A variety of fake news detectors and browser plugins or extensions have been created to notify you if a site you're viewing is known for producing false or misleading information. While it's important to develop your own critical thinking, information, and news literacy skills, these plugins are useful.
Caution: Plugins and extensions are only as reliable as their creators and the known list of sites from which they draw. Fake news sites pop up easily and quickly so you may find yourself on a site that the plugin/extension doesn't know about.
From International Federation of Library Associations and Institutions (IFLA): http://blogs.ifla.org/lpa/files/2017/01/How-to-Spot-Fake-News.pdf
You may hear or read attempts to equivocate instances of "fake news" from both sides of the aisle. It even has a very technical name: Whataboutism. This kind of noise is harmful if you take it at face value. Remember to be critical and question these arguments. If the logic falls apart on closer inspection, seek a more credible answer.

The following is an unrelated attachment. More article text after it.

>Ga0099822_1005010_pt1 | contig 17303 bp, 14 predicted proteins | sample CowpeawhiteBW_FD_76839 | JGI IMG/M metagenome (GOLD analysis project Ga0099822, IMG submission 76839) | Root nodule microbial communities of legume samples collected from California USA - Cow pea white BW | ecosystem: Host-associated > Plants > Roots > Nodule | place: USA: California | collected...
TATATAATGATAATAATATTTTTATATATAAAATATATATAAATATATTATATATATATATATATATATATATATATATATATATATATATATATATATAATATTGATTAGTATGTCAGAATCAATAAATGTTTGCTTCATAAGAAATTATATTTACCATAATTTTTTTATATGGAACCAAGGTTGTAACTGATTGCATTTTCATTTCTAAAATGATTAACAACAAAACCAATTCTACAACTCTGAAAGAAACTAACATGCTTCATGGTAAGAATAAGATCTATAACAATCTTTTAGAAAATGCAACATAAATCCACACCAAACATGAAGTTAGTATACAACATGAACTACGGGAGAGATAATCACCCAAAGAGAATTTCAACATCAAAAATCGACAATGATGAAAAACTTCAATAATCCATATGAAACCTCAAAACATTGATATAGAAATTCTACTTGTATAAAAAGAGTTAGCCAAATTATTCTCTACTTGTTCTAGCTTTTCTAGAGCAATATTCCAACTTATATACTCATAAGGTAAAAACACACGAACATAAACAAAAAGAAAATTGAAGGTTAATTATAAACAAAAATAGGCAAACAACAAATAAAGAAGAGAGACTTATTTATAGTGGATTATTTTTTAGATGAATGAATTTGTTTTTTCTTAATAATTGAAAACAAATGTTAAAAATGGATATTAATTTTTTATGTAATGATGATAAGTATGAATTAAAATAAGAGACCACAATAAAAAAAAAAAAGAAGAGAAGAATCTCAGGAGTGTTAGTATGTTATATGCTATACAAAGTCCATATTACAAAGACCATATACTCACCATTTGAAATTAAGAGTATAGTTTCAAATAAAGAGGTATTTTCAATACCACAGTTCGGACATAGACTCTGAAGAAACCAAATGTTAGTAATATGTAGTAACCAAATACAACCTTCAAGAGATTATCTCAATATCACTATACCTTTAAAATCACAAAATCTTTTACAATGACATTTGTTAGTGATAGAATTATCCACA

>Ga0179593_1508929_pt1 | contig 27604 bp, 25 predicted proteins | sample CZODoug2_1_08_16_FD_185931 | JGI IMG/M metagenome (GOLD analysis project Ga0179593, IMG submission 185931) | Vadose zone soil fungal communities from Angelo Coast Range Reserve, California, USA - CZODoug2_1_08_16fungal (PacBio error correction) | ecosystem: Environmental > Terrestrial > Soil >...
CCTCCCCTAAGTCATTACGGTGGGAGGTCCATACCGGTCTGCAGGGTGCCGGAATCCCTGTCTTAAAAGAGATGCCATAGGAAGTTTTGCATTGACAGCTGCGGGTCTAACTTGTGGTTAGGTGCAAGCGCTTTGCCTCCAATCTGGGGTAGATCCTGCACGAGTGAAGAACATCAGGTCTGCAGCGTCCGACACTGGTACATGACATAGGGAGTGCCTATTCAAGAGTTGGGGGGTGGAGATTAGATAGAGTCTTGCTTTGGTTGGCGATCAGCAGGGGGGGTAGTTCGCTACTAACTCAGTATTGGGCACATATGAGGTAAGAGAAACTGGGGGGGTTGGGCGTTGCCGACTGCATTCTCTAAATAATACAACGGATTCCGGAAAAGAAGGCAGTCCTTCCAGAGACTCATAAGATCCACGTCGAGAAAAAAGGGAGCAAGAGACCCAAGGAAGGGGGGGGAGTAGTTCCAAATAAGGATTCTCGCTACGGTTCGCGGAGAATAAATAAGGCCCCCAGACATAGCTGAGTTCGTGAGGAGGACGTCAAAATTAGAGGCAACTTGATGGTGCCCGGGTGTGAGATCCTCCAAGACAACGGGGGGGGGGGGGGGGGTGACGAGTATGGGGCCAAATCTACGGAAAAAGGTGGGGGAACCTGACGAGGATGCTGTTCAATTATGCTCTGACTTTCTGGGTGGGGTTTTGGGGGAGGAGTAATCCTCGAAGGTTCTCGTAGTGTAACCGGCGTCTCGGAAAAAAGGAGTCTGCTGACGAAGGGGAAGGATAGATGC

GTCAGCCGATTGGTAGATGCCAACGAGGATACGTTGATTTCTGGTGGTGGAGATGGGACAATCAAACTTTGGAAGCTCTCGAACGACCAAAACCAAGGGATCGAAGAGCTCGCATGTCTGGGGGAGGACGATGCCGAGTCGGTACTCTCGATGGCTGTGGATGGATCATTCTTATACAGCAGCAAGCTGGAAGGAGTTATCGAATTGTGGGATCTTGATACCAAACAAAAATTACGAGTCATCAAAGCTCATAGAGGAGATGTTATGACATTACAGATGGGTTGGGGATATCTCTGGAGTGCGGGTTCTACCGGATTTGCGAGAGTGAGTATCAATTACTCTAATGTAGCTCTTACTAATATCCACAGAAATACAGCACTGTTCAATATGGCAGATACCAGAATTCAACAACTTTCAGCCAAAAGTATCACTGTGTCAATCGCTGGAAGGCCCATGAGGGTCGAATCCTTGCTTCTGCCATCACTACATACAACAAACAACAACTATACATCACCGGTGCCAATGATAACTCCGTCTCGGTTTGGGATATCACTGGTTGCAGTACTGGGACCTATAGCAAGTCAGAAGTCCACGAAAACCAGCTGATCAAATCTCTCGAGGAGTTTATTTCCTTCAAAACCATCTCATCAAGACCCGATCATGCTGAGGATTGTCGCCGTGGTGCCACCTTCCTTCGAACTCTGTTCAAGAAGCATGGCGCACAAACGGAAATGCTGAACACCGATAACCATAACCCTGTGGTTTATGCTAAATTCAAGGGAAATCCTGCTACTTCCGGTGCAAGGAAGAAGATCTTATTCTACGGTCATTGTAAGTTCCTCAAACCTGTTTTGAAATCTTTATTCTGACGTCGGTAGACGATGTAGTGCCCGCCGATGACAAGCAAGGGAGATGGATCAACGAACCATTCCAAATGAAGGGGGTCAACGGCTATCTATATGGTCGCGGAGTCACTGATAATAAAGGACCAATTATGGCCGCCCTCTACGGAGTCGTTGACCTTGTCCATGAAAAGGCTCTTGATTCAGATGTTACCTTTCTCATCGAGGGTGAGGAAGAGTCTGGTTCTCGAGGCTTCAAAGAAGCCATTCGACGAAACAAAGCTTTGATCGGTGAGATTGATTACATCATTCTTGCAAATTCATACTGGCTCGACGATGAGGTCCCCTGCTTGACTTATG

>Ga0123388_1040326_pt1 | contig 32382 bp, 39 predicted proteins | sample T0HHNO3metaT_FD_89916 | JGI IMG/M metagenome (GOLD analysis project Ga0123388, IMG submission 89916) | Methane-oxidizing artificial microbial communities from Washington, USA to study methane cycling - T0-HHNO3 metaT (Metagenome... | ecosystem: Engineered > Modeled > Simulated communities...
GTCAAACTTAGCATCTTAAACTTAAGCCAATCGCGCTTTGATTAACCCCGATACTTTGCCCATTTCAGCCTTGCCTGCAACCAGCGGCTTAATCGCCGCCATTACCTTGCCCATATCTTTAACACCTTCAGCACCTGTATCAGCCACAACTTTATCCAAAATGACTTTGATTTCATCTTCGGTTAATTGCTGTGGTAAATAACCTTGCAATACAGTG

Scientific studies are often misunderstood, misrepresented, or cherry-picked for content that is taken out of context in news articles. A few sites have sprung up with the mission to fact-check coverage of science. Interested? Check out the article "Fact-Checking Sites Find Their Way Into Science" by Robin Lloyd from the site Undark, a digital publication supported by the Knight Science Journalism Fellowship Program.
If you have ever seen an inspirational meme or one using a quote from Abraham Lincoln, you might have taken it for granted that the person who created the meme attributed the quote to the correct person. This is often not the case. However, there are many ways to follow up on a quote if you want to use one correctly. The New York Public Library provides a few tips on how to research a quotation or you can use the links below.
It's easy to find and access content that reinforces our beliefs because your information "diet" is tracked by Google, Facebook, and many other companies that tailor your results and news feeds to what you have previously liked or clicked on. Learn about the dangers of filter bubbles and how you can pop them with this TedTalk from Eli Pariser.
Fake News and the spread of misinformation/disinformation/propganda is linked to memes or images containing messages that cannot be detected by computers and algorithms. The following articles discuss how memes present an additional challenge to controlling the spread of fake news.